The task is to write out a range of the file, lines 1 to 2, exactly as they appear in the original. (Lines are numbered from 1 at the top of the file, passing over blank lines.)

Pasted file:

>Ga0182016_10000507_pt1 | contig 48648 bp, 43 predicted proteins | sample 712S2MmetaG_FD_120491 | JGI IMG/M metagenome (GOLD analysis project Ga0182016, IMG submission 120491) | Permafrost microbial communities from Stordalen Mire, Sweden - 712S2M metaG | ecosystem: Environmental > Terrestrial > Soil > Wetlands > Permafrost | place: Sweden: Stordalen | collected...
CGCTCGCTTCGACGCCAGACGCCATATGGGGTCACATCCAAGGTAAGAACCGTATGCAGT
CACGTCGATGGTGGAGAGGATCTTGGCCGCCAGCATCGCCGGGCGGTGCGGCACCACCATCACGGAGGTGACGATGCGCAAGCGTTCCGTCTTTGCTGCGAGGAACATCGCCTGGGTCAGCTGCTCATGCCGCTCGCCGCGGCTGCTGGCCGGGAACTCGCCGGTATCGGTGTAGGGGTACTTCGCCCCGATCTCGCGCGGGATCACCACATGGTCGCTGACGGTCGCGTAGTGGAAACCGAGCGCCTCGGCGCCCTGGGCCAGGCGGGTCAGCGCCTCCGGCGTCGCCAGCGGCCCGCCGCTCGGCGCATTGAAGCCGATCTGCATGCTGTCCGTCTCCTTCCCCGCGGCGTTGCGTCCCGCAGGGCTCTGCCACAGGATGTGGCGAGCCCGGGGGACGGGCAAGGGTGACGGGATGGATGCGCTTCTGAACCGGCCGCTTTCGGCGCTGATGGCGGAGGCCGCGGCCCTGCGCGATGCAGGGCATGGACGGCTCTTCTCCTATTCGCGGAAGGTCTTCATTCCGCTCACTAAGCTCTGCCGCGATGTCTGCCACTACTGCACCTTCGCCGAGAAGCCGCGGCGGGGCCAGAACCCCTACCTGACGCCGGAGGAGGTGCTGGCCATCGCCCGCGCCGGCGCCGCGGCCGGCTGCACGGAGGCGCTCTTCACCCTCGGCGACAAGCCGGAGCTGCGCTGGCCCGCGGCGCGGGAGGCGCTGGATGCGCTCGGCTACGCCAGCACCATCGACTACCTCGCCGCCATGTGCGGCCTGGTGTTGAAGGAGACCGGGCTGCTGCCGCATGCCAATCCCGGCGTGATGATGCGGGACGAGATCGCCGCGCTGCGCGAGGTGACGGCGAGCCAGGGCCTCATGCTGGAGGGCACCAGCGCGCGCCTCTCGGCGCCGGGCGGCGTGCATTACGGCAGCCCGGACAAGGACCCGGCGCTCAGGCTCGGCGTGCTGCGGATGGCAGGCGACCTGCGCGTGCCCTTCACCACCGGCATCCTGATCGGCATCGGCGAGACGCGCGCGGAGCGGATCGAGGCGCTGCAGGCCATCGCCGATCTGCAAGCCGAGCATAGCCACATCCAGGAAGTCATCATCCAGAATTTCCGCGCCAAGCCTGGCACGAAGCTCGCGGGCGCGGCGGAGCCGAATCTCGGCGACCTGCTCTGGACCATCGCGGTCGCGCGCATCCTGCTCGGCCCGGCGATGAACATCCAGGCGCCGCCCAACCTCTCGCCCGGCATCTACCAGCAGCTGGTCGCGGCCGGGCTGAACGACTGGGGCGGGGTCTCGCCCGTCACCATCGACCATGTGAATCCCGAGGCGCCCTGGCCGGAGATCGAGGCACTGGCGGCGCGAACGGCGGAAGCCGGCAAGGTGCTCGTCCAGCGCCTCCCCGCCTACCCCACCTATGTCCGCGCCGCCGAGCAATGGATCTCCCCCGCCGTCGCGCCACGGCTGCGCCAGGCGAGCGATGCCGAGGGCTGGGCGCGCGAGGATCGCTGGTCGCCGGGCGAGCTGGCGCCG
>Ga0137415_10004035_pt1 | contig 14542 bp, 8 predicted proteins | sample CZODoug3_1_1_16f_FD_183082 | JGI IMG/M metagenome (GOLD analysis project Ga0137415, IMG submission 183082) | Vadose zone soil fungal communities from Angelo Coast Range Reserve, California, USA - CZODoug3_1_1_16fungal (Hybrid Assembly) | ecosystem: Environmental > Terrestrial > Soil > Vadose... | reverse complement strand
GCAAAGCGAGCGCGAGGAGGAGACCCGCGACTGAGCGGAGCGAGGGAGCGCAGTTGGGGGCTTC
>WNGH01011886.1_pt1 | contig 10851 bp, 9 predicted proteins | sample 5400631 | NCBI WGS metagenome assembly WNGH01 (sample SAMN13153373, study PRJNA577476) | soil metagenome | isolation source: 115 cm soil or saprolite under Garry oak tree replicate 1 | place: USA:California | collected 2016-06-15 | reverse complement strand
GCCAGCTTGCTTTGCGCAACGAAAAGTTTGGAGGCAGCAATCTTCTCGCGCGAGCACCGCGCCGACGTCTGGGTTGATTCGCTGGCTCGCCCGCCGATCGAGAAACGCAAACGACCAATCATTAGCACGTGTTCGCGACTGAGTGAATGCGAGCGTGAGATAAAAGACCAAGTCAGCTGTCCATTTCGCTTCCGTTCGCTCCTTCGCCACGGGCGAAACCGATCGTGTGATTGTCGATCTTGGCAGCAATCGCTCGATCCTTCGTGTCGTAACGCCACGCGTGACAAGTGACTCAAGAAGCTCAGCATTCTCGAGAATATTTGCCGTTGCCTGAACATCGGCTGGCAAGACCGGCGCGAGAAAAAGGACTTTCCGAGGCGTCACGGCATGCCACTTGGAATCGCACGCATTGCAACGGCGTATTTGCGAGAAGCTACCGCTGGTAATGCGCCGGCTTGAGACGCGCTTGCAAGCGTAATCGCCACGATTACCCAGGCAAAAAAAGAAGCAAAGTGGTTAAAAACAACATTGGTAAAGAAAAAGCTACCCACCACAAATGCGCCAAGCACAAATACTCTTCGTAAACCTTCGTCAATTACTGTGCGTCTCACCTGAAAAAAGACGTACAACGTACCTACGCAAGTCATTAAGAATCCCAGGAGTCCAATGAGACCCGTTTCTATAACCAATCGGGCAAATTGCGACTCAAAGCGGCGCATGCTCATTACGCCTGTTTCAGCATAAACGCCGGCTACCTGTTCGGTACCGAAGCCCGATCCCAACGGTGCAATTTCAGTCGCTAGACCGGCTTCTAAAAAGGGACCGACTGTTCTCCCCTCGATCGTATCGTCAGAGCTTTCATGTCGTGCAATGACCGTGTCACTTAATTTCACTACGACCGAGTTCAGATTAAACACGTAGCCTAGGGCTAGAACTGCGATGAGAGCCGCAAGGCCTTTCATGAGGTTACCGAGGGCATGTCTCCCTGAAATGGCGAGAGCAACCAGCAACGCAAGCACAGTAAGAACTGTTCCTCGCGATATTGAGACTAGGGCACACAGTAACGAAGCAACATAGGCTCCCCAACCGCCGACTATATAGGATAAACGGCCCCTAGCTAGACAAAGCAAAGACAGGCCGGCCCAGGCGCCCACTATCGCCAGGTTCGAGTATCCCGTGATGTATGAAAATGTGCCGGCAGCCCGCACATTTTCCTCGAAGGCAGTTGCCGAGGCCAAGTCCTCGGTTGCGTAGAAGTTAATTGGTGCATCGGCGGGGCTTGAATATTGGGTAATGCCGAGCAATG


>Ga0182016_10000507_pt1 | contig 48648 bp, 43 predicted proteins | sample 712S2MmetaG_FD_120491 | JGI IMG/M metagenome (GOLD analysis project Ga0182016, IMG submission 120491) | Permafrost microbial communities from Stordalen Mire, Sweden - 712S2M metaG | ecosystem: Environmental > Terrestrial > Soil > Wetlands > Permafrost | place: Sweden: Stordalen | collected...
CGCTCGCTTCGACGCCAGACGCCATATGGGGTCACATCCAAGGTAAGAACCGTATGCAGT